The Youth Garden Project’s Weed ‘n’ Feed events are set to continue this year, running every other Wednesday from April through mid-October.
The community is invited to come together for the first Weed ‘N’ Feed event of 2019 on Wednesday, April 3.
Volunteers are meeting at the outdoor patio at the Youth Garden Project, 530 S. 400 East. Beginning at 6 p.m., volunteers will pull weeds in the garden and then enjoy a free garden-to-table dinner prepared by volunteer chefs starting at 7:30 p.m.
Dinner on April 3 will be pizza prepared by the staff of the Beacon Afterschool Program.
Limited parking is available at the Youth Garden Project (YGP), with overflow parking available nearby at the high school. Volunteers should arrive dressed for slightly dirty gardening work.
YGP’s Weed ‘n’ Feed has been a relaxing social event for years.
“It’s an opportunity to meet people, to socialize while doing some gardening,” said Moab resident John Mendonca.
Visitors and locals alike are encouraged to bond over the garden work and farm-fresh food.
Abby Meyer, VISTA Community Programs Coordinator, said child care services are offered to parents of young children who would like to volunteer at Weed ‘n’ Feed.
“It’s a really inclusive event for people of all skill and ability levels,” Meyer said.
Volunteers are welcome to bring their own gloves and weeding tools, although there are plenty of extra tools available for those who do not have any and would like to borrow some. Each iteration of the event is subject to cancellation due to inclement weather, with announcements being made via social media.
The volunteer weeding efforts are a great boon to YGP, allowing staff to spend time on other tasks. “We can just knock out a whole bunch of weeding or garden tasks in one day,” Meyer said. “If it were just one or two staff (members), it would take a week.”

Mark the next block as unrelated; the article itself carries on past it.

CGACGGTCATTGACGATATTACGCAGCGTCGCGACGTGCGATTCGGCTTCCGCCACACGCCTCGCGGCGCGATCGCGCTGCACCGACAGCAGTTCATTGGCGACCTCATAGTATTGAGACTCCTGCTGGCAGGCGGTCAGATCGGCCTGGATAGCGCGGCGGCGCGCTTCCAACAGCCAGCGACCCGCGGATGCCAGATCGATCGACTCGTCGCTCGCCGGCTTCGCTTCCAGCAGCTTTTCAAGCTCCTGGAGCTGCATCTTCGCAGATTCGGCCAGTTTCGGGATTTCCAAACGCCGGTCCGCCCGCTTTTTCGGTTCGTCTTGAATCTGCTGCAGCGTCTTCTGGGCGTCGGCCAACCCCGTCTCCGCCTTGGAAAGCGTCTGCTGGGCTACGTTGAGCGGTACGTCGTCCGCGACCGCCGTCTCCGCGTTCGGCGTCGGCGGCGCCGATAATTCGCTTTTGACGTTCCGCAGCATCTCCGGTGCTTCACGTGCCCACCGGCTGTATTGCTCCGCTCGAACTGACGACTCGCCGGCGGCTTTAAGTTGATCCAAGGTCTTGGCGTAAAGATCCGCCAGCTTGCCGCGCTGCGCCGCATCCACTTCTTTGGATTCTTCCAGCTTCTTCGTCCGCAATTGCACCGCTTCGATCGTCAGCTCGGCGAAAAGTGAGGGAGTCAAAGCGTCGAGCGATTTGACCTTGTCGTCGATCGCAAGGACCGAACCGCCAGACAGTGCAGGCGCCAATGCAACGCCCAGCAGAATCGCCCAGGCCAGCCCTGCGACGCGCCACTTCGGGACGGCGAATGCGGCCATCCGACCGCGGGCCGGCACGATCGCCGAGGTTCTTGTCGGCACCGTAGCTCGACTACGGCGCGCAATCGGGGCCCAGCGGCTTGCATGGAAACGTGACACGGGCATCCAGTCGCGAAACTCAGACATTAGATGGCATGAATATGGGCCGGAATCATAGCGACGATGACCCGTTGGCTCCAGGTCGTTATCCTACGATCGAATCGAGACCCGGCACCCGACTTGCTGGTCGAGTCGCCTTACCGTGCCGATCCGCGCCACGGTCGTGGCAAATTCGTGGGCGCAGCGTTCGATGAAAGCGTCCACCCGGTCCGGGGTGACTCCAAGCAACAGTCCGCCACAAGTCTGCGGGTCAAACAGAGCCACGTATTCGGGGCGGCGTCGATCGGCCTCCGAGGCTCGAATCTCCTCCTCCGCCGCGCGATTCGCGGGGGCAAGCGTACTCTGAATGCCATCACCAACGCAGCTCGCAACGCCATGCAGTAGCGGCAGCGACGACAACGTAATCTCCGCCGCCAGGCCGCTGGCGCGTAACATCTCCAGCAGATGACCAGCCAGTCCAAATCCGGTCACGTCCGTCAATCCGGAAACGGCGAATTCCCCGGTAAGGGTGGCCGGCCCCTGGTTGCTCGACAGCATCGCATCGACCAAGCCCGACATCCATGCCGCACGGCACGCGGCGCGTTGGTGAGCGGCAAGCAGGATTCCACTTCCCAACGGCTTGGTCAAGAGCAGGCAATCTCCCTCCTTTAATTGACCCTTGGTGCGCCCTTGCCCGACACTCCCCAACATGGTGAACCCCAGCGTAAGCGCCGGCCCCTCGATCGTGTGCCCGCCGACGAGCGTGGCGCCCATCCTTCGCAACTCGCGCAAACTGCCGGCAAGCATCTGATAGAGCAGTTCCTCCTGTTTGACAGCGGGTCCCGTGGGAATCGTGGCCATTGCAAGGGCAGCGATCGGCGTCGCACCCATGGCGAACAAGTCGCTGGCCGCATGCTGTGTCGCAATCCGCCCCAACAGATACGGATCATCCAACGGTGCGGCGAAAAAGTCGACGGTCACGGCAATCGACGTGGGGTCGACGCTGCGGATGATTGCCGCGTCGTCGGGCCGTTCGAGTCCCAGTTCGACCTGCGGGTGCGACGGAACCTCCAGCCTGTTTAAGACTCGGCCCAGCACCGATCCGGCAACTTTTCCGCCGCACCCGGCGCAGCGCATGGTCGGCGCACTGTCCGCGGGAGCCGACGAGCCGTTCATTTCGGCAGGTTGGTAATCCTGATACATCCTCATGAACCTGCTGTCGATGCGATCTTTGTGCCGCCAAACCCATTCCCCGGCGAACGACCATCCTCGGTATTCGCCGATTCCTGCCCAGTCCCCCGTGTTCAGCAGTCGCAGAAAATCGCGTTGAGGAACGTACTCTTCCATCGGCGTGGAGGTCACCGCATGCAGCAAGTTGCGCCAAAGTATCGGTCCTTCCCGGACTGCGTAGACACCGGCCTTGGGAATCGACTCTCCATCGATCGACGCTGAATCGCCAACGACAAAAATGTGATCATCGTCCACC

About the dinner that happens after the weeding work is completed, Meyer said, “It’s a double benefit that they’re eating the fruits of their labor.”
The provided dinners are made with seasonal ingredients in the garden, often picked that same day. The volunteer chefs cook vegetarian meals, and may provide gluten free and vegan options.
Past dinners have included pesto pastas, tacos, salads and gazpacho. Desserts are occasionally served, with in-season fruits from the YGP orchard a potential ingredient source.
Julie Zender, youth programs director, mentioned the multi-functionality of the volunteer event.
“It’s just such a simple but unique concept of bringing volunteers into the garden, plus volunteers into the kitchen, and then bringing them together at the end to share a meal,” Zender said.
Volunteers are needed not only for weeding at YGP, but also for cooking. YGP has volunteers scheduled for at least the first four dinners, but it is accepting help for events later in the season.
Past volunteer chefs have included interns and staff from many area nonprofits and farms, but other people in the community are welcome to volunteer at YGP.